Solo a 15 ft Canoe

I have a 15’ 3" Cabala 15. I think it is Mainstream or Dagger… both those names are on it.

I am looking at paddling the river behind my house as well as some of the other local lakes and rivers in East TN.

Is this Canoe going to be too big to handle alone? I am an intermediate paddler and don’t want to get in over my head, even in my own back yard. is it common to paddle a 15ft alone?

Thanks for the info


That’s a good length for a solo, Tommy
It will be easier if the boat isn’t wider than 34". First thing you need to do is to set it up so you can sit and kneel just back of the center of the boat, and then go out and practice paddling in a straight line.

Check around for sources of instruction. You can google for TSRA… Tennessee Scenic River Association. There is also CHOTA in the Knoxville area. TSRA are real good people… I first soloed a river with them in 1976.

Go for it
+ 1 for what g2d said.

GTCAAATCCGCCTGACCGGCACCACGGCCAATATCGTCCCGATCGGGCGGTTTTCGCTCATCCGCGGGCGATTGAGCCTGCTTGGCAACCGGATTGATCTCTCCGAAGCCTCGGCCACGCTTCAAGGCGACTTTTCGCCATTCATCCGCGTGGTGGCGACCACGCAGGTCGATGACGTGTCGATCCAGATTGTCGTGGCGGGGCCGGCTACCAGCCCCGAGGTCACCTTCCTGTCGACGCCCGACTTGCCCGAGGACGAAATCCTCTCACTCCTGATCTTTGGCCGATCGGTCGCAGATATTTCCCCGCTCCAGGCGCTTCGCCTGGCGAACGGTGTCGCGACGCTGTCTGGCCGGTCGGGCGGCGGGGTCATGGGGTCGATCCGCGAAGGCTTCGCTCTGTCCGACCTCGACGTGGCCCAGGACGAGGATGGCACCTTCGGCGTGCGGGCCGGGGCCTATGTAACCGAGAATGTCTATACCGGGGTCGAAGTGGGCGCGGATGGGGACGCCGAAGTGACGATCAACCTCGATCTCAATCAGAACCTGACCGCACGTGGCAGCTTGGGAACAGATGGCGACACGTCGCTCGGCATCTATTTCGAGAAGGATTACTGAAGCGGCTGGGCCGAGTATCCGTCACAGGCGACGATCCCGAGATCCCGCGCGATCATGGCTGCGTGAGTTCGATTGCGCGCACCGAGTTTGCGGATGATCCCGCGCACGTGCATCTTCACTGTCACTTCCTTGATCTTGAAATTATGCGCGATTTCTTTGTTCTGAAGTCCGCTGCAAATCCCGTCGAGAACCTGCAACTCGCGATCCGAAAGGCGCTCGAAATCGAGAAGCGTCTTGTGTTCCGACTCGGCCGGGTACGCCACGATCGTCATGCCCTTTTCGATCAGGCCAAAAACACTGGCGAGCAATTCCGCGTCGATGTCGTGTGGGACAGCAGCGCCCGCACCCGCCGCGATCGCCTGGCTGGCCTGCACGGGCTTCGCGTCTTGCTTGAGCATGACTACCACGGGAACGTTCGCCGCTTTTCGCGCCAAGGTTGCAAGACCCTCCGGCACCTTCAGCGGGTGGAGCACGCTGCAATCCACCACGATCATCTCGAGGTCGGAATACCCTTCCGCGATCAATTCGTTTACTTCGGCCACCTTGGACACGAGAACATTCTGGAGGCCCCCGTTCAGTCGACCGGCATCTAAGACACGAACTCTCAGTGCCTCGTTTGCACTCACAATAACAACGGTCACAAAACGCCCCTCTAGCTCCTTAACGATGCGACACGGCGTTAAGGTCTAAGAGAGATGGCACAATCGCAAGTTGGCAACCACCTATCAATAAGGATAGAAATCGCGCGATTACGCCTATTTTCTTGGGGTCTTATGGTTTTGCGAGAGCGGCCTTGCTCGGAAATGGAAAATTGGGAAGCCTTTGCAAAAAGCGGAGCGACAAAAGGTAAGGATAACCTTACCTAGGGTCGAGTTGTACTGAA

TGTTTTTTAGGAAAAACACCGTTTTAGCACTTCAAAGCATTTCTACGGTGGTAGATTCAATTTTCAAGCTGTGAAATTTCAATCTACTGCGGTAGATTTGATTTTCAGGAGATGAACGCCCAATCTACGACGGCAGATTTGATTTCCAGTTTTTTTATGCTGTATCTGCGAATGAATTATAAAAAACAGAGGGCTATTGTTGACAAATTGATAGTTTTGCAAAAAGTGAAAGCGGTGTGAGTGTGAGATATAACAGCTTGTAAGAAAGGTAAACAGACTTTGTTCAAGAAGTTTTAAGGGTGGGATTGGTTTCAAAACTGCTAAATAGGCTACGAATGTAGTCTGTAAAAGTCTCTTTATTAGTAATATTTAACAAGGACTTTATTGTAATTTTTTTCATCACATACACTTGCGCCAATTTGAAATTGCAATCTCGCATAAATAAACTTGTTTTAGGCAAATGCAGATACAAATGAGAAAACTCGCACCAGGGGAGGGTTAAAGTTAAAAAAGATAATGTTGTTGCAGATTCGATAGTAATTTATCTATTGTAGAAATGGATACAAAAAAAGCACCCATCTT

The only problem I have when paddling a tandom boat solo is the wind. You’ll be under weight in the tandom canoe and ride higher out of the water. Adding to the problem, tandom canoe generally have highers sides than a solo. But I’ve solo’ed in my 16’er more than I tandom. I cheat and use a double bladed paddle. I also just turn the boat around and sit/kneel backwards on what used to be the bow seat. You’ll be a little far back and may need some ballast up front if you do this. Ballast can also help you track and fight the wind better.

Thats just how I do it. Most prefer to install a kneeling twart so you are centered better.

Go for it and have fun,


Length is not the whole story

– Last Updated: Apr-10-07 9:25 AM EST –


A fifteen footer is not too big for you, per se. I frequently paddle my Tripper by myself, and that is a 17 footah, and 37" wide, to boot.

But length is only one dimension canoe designers play with. The shape of the hull and the amount of rocker are big considerations. Rocker is hull curvature. Put the canoe on a flat surface and if both ends are near the surface, there's not much rocker. OTOH, if the center is on the surface and the ends are 6" above the surface, that's a lot of rocker and you have what folks call a banana boat.

Generally, boats with lots of rocker turn easily, to the point of distraction. Take your paddle out of the water and rockered boats immediately go into a turn. Boats that have little rocker are often said to "track" well--they will glide in a straight line. But, they are more difficult to turn. In a rapid, you want a rockered boat. On a lake, not so much.